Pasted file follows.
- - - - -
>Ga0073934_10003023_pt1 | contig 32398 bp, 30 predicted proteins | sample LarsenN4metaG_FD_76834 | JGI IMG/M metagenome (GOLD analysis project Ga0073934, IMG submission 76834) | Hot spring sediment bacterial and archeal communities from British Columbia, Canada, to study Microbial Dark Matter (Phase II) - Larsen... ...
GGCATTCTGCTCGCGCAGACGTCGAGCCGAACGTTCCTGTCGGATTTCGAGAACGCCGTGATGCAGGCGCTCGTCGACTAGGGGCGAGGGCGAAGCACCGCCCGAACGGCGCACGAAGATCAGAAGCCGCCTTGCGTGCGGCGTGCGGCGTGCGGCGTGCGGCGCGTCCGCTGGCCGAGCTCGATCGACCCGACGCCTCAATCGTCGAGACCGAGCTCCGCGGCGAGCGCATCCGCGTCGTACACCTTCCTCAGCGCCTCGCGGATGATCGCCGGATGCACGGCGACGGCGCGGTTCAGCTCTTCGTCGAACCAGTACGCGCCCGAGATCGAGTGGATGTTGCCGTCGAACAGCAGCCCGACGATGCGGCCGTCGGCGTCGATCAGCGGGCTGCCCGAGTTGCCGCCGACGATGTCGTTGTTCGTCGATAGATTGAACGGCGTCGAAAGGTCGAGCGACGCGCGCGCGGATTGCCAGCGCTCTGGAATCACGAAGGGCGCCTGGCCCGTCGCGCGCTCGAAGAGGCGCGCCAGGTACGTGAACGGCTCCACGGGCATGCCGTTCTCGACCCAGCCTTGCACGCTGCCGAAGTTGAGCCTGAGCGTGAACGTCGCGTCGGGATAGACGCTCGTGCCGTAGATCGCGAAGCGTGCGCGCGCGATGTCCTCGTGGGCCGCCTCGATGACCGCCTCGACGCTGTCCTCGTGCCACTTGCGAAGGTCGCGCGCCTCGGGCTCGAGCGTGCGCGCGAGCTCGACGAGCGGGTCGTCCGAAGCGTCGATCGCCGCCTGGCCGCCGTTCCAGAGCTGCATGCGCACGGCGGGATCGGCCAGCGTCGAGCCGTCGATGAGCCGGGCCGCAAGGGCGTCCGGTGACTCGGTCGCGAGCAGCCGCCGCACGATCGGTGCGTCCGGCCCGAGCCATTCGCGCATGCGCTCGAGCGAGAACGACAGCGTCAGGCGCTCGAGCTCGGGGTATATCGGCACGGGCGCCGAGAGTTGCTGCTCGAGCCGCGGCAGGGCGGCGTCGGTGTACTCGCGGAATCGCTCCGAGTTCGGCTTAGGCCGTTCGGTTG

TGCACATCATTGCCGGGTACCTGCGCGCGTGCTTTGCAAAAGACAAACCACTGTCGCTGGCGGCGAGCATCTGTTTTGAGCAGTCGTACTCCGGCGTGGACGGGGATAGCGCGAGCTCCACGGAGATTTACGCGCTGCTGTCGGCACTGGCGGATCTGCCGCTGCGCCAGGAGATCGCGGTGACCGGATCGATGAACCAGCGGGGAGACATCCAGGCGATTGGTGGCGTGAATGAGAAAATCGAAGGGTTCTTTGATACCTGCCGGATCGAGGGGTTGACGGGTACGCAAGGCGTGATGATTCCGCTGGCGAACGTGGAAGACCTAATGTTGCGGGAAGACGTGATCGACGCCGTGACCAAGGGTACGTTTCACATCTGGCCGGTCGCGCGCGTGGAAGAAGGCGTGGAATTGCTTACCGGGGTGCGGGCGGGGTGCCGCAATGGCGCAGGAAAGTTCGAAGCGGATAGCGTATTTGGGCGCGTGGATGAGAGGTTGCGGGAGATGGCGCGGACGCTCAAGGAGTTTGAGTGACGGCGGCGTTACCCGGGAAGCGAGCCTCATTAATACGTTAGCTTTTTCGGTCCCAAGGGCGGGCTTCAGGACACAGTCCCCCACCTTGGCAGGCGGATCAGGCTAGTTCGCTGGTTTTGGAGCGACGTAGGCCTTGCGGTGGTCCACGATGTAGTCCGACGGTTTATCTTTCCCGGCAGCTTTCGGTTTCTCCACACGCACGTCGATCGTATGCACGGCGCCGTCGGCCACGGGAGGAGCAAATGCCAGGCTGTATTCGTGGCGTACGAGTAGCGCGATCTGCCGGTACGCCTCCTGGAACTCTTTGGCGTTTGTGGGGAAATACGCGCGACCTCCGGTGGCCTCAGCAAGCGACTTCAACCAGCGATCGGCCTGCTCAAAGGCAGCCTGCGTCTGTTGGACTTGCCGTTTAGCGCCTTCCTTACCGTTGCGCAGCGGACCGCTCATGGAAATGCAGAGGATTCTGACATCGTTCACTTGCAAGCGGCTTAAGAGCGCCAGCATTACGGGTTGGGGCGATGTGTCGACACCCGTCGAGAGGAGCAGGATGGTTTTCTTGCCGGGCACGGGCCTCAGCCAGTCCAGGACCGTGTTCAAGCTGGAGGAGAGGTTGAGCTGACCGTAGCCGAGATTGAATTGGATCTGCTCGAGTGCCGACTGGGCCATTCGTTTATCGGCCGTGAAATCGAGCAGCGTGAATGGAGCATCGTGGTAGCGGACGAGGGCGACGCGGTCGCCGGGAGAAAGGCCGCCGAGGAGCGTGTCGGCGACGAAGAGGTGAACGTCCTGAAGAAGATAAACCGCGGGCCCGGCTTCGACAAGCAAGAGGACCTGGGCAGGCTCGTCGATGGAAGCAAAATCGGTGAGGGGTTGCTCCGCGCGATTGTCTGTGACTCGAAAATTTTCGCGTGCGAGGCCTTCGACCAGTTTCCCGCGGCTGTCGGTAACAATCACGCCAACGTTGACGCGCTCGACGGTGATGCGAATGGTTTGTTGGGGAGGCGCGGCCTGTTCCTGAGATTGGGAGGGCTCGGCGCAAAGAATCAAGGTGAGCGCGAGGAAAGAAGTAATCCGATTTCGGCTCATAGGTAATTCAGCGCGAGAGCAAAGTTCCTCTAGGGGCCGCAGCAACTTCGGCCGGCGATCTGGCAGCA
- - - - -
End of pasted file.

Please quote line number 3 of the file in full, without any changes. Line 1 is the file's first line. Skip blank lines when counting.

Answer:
TGCACATCATTGCCGGGTACCTGCGCGCGTGCTTTGCAAAAGACAAACCACTGTCGCTGGCGGCGAGCATCTGTTTTGAGCAGTCGTACTCCGGCGTGGACGGGGATAGCGCGAGCTCCACGGAGATTTACGCGCTGCTGTCGGCACTGGCGGATCTGCCGCTGCGCCAGGAGATCGCGGTGACCGGATCGATGAACCAGCGGGGAGACATCCAGGCGATTGGTGGCGTGAATGAGAAAATCGAAGGGTTCTTTGATACCTGCCGGATCGAGGGGTTGACGGGTACGCAAGGCGTGATGATTCCGCTGGCGAACGTGGAAGACCTAATGTTGCGGGAAGACGTGATCGACGCCGTGACCAAGGGTACGTTTCACATCTGGCCGGTCGCGCGCGTGGAAGAAGGCGTGGAATTGCTTACCGGGGTGCGGGCGGGGTGCCGCAATGGCGCAGGAAAGTTCGAAGCGGATAGCGTATTTGGGCGCGTGGATGAGAGGTTGCGGGAGATGGCGCGGACGCTCAAGGAGTTTGAGTGACGGCGGCGTTACCCGGGAAGCGAGCCTCATTAATACGTTAGCTTTTTCGGTCCCAAGGGCGGGCTTCAGGACACAGTCCCCCACCTTGGCAGGCGGATCAGGCTAGTTCGCTGGTTTTGGAGCGACGTAGGCCTTGCGGTGGTCCACGATGTAGTCCGACGGTTTATCTTTCCCGGCAGCTTTCGGTTTCTCCACACGCACGTCGATCGTATGCACGGCGCCGTCGGCCACGGGAGGAGCAAATGCCAGGCTGTATTCGTGGCGTACGAGTAGCGCGATCTGCCGGTACGCCTCCTGGAACTCTTTGGCGTTTGTGGGGAAATACGCGCGACCTCCGGTGGCCTCAGCAAGCGACTTCAACCAGCGATCGGCCTGCTCAAAGGCAGCCTGCGTCTGTTGGACTTGCCGTTTAGCGCCTTCCTTACCGTTGCGCAGCGGACCGCTCATGGAAATGCAGAGGATTCTGACATCGTTCACTTGCAAGCGGCTTAAGAGCGCCAGCATTACGGGTTGGGGCGATGTGTCGACACCCGTCGAGAGGAGCAGGATGGTTTTCTTGCCGGGCACGGGCCTCAGCCAGTCCAGGACCGTGTTCAAGCTGGAGGAGAGGTTGAGCTGACCGTAGCCGAGATTGAATTGGATCTGCTCGAGTGCCGACTGGGCCATTCGTTTATCGGCCGTGAAATCGAGCAGCGTGAATGGAGCATCGTGGTAGCGGACGAGGGCGACGCGGTCGCCGGGAGAAAGGCCGCCGAGGAGCGTGTCGGCGACGAAGAGGTGAACGTCCTGAAGAAGATAAACCGCGGGCCCGGCTTCGACAAGCAAGAGGACCTGGGCAGGCTCGTCGATGGAAGCAAAATCGGTGAGGGGTTGCTCCGCGCGATTGTCTGTGACTCGAAAATTTTCGCGTGCGAGGCCTTCGACCAGTTTCCCGCGGCTGTCGGTAACAATCACGCCAACGTTGACGCGCTCGACGGTGATGCGAATGGTTTGTTGGGGAGGCGCGGCCTGTTCCTGAGATTGGGAGGGCTCGGCGCAAAGAATCAAGGTGAGCGCGAGGAAAGAAGTAATCCGATTTCGGCTCATAGGTAATTCAGCGCGAGAGCAAAGTTCCTCTAGGGGCCGCAGCAACTTCGGCCGGCGATCTGGCAGCA